Love of reading enabled student to pursue her dreams; now she wants to share her success

February 14, 2011

Irene Okech

In addition to a rigorous academic schedule
at the Arnold School, doctoral student
Irene Okech is working to send books to Africa.

Raising money to ship $165,000 worth of books to the eastern part of Africa is not among the requirements for a Ph.D. from the Arnold School of Public Health.

But nonetheless, it's a happy challenge for Irene Okech, a native Kenyan and doctoral candidate in the Arnold School's Department of Health Services Policy and Management.

The books were donated by Books for Africa, a U.S.-based non-profit dedicated to ending a longtime book famine in Africa. The books are being housed in a 40-foot container at a Smyrna, Ga., warehouse waiting on the non-profit organization Imbako Public Health to raise $6,000 in shipping costs.

Imbako was founded in 2008 by Irene Okech and her mother, Judith Okech, a registered nurse and midwife. Imbako has operations in the United States and Kenya dedicated to allaying disparities in healthcare and education facing women and children in rural Kenya.

The books will be used to establish the Imbako Public Health Library, in Sitatunga, Kitale, and to supplement the reading material in secondary and primary schools in Kitale, an agricultural town in the western part of Kenya.

Kenya is an east African nation of 39 million residents, sitting on the equator with a climate ranging from desert to subtropical. It has a strong national economy and is famous for its coffee and tea. Recently it has developed a strong horticultural industry, producing flowers for markets in Europe.

The book project is a labor of love.

"I was fortunate because I grew up in communities where I had several libraries to go to. I love to read and it was those 'reading dreams' that have led me to where I am today," she said.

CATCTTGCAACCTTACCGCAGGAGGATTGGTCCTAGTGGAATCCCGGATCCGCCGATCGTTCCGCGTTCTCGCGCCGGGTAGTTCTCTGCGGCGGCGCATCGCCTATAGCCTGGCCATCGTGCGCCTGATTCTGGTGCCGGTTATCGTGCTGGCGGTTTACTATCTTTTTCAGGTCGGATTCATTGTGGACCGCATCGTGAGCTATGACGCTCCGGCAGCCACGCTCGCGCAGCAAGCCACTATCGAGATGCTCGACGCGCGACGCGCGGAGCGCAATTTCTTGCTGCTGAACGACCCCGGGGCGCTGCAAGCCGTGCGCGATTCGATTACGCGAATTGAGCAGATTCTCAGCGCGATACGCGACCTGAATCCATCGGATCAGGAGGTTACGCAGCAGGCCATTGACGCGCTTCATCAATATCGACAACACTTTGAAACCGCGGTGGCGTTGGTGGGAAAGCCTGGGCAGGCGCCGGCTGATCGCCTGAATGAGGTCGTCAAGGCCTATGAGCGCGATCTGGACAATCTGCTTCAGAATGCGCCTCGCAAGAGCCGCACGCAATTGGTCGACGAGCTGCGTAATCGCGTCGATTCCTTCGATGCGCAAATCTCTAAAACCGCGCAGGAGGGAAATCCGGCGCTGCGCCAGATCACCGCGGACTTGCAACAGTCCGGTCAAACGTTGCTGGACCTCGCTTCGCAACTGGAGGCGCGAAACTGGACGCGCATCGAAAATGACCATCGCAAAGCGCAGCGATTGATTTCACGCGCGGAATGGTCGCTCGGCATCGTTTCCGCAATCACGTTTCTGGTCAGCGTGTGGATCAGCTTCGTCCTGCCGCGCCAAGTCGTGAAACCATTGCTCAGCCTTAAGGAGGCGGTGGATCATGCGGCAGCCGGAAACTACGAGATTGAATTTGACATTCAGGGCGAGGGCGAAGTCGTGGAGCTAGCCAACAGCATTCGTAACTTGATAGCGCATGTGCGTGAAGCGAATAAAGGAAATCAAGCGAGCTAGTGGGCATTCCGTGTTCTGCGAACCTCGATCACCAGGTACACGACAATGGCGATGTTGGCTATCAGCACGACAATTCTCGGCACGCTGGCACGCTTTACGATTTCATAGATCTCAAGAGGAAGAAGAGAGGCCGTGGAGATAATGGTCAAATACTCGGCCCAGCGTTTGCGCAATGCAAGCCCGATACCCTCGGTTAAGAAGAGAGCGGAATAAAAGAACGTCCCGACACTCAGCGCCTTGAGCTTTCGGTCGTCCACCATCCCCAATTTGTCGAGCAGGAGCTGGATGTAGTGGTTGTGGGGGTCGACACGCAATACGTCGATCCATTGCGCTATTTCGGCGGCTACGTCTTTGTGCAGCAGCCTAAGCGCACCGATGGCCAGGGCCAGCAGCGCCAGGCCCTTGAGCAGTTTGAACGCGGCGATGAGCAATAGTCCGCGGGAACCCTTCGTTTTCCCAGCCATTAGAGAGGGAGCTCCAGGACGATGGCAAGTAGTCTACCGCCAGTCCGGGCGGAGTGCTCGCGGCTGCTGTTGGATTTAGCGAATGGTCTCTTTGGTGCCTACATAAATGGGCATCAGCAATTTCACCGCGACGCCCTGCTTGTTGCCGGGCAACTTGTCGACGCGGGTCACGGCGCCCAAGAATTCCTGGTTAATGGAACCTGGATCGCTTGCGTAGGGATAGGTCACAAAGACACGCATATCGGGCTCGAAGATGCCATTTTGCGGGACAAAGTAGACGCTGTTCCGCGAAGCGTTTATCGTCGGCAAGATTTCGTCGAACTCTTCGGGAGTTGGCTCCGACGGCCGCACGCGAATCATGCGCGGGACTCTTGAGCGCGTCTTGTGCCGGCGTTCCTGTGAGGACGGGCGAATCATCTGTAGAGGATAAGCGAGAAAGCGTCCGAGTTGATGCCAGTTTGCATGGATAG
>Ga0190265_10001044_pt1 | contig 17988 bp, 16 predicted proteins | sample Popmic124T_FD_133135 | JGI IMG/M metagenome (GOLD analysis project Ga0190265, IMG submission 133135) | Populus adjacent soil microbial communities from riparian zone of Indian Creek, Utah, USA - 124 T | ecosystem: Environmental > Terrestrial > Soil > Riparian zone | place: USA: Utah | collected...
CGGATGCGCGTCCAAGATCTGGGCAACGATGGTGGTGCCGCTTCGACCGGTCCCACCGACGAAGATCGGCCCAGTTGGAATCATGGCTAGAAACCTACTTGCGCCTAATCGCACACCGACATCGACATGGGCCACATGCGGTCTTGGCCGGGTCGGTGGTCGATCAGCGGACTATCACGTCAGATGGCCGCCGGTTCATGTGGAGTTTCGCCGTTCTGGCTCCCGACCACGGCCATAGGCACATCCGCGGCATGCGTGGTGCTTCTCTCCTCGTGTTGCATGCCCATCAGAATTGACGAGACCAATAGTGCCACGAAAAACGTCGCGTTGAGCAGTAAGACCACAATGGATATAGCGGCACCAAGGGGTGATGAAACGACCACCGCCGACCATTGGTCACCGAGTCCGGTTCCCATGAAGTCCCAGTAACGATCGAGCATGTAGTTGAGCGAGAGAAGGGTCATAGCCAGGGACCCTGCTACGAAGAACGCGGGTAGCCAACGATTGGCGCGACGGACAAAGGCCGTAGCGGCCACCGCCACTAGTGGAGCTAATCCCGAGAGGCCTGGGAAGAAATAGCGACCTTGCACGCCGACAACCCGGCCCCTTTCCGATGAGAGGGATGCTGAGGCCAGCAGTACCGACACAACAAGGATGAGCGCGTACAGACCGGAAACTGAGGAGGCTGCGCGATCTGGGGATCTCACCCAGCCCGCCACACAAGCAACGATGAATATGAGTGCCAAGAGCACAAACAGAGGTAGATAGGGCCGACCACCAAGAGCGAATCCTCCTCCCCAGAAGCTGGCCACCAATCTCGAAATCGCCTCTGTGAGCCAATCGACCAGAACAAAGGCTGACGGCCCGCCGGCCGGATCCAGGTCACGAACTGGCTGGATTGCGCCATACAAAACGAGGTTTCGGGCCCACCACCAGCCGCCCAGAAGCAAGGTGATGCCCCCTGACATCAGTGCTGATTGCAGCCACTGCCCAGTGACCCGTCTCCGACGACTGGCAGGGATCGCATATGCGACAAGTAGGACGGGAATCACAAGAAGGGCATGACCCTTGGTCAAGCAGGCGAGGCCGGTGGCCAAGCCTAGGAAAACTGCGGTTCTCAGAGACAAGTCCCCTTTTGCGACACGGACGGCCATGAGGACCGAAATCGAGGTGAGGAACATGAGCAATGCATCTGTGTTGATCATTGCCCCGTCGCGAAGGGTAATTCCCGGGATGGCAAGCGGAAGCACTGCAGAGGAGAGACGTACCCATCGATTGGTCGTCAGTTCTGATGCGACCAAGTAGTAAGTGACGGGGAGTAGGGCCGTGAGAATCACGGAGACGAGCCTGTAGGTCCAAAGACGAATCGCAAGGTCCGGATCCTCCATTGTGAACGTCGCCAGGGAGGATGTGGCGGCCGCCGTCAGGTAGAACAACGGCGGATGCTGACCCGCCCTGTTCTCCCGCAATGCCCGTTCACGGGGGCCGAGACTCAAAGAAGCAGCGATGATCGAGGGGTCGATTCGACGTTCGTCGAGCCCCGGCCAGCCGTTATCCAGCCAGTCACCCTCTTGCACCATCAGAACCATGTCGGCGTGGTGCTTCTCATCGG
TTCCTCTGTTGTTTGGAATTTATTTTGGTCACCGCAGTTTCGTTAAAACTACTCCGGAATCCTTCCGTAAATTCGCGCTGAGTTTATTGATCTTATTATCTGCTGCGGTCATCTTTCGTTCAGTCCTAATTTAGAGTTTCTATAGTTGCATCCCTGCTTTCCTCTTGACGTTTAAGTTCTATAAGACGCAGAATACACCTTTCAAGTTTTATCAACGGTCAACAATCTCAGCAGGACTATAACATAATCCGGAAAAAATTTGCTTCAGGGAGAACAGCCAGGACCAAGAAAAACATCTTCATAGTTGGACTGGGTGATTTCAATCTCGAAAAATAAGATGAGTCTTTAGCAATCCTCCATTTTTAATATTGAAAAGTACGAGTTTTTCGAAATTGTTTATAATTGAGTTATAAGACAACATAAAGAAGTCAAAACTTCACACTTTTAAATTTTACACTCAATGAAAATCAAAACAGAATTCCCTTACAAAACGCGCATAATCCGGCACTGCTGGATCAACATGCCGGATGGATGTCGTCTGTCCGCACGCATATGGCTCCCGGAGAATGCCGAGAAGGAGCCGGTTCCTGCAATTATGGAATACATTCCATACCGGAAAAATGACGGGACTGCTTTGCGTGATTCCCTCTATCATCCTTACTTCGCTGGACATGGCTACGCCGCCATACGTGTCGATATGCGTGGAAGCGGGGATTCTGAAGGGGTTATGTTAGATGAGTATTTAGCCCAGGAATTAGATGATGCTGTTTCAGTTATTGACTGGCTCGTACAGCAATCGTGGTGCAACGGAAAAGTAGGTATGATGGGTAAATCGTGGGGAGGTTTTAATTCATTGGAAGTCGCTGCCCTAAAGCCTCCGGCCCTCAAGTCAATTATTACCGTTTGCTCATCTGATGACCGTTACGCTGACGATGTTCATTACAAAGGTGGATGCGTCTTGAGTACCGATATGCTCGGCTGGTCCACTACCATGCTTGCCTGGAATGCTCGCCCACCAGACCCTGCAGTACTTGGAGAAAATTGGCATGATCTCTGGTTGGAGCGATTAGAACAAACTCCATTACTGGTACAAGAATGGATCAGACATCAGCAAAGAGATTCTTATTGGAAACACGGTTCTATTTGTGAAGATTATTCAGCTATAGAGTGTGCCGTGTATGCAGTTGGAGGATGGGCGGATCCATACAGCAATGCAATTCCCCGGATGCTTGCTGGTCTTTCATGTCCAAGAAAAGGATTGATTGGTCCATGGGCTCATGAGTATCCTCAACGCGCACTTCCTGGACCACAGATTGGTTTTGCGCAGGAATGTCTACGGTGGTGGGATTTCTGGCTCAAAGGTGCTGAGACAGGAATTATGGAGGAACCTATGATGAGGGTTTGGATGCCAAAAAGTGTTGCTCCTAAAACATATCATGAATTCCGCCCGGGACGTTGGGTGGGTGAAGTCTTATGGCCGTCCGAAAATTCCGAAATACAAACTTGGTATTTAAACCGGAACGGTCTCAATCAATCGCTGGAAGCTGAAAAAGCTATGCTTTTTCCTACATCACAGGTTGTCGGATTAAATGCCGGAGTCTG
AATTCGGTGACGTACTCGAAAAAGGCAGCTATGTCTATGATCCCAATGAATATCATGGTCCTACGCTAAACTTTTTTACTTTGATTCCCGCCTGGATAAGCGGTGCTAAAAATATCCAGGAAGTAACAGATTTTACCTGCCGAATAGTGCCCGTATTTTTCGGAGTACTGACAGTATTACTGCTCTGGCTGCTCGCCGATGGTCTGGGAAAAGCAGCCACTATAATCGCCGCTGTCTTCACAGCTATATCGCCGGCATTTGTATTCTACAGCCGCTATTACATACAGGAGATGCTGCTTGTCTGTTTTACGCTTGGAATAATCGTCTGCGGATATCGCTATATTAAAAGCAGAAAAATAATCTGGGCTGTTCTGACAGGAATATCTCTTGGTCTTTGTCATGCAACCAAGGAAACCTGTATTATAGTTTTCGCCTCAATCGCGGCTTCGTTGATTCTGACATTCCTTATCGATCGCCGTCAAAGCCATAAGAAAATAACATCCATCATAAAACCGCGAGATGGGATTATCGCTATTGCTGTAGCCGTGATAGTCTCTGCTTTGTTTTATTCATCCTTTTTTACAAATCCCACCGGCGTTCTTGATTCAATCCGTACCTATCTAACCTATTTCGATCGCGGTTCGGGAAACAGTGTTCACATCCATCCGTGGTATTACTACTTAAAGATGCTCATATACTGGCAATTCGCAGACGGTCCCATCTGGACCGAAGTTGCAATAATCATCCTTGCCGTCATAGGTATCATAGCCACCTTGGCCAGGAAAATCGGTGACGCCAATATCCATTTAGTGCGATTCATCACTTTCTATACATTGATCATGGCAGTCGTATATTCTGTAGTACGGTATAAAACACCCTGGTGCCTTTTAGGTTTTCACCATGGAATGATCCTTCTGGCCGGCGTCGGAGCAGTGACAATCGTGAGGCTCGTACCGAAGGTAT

Okech submitted a proposal to Books for Africa early last summer and was overjoyed to learn of its acceptance in November. The only catch was that Imbako Public Health would need to cover the shipping costs of the donated books.

The Okech's

Irene Okech, right, and her mother Judith
Okech have formed Imbako Public Health
to help reduce disparities in
education and health among women
and children living in Kenya.

Raising money in this economy has been a tough job, but Okech has about $1,000 in donations so far and is hopeful that she can find donors for the remainder of the shipping bill by the end of March.

Okech's academic training includes a bachelor's degree in biology from the University of Nairobi, Chiromo Campus, based in Kenya's capitol city. She has lived in the United States for the past five years during which time she earned a master's degree in healthcare management and policy from Brenau University in Atlanta and started work on her doctorate at USC. Her work with Imbako Public Health, based in Alpharetta, Ga., also keeps her busy.

Last July, Imbako partnered with members of Beta Alpha Psi, an honorary organization for master's degree students and professionals at Georgia State University, on the Global Impact Project, a scholarship award program that aims to provide tuition assistance for young Kenyan girls and boys from rural areas.

To date, the Global Impact Project has paid for the full tuition of five young women from rural Kenya, who will study for associate and graduate degrees in the business, education, and nursing fields.

The connection with Georgia State continues to be reciprocal. Last September, master's degree students from GSU selected Imbako as the subject of a communication audit class project. In December, the student team ultimately provided Imbako management with comprehensive recommendations aimed at strengthening its communication strategies.

If her schedule remains on track, Okech said she will finish work on her doctorate next fall. Afterward she hopes to remain in the United States for several years to work and gain experience in healthcare policy.

"I want to do this to gain additional experience so I can better serve my people when I return home," she said.

She said working for the U.S. Centers for Disease Control and Prevention is one postgraduate job opportunity she hopes to explore.

In the immediate future, however, the library books are a top priority.

For more information about the Imbako Public Health and Books for Africa Project, or more information on the organization, email Okech at or telephone her at (770) 873-2107.

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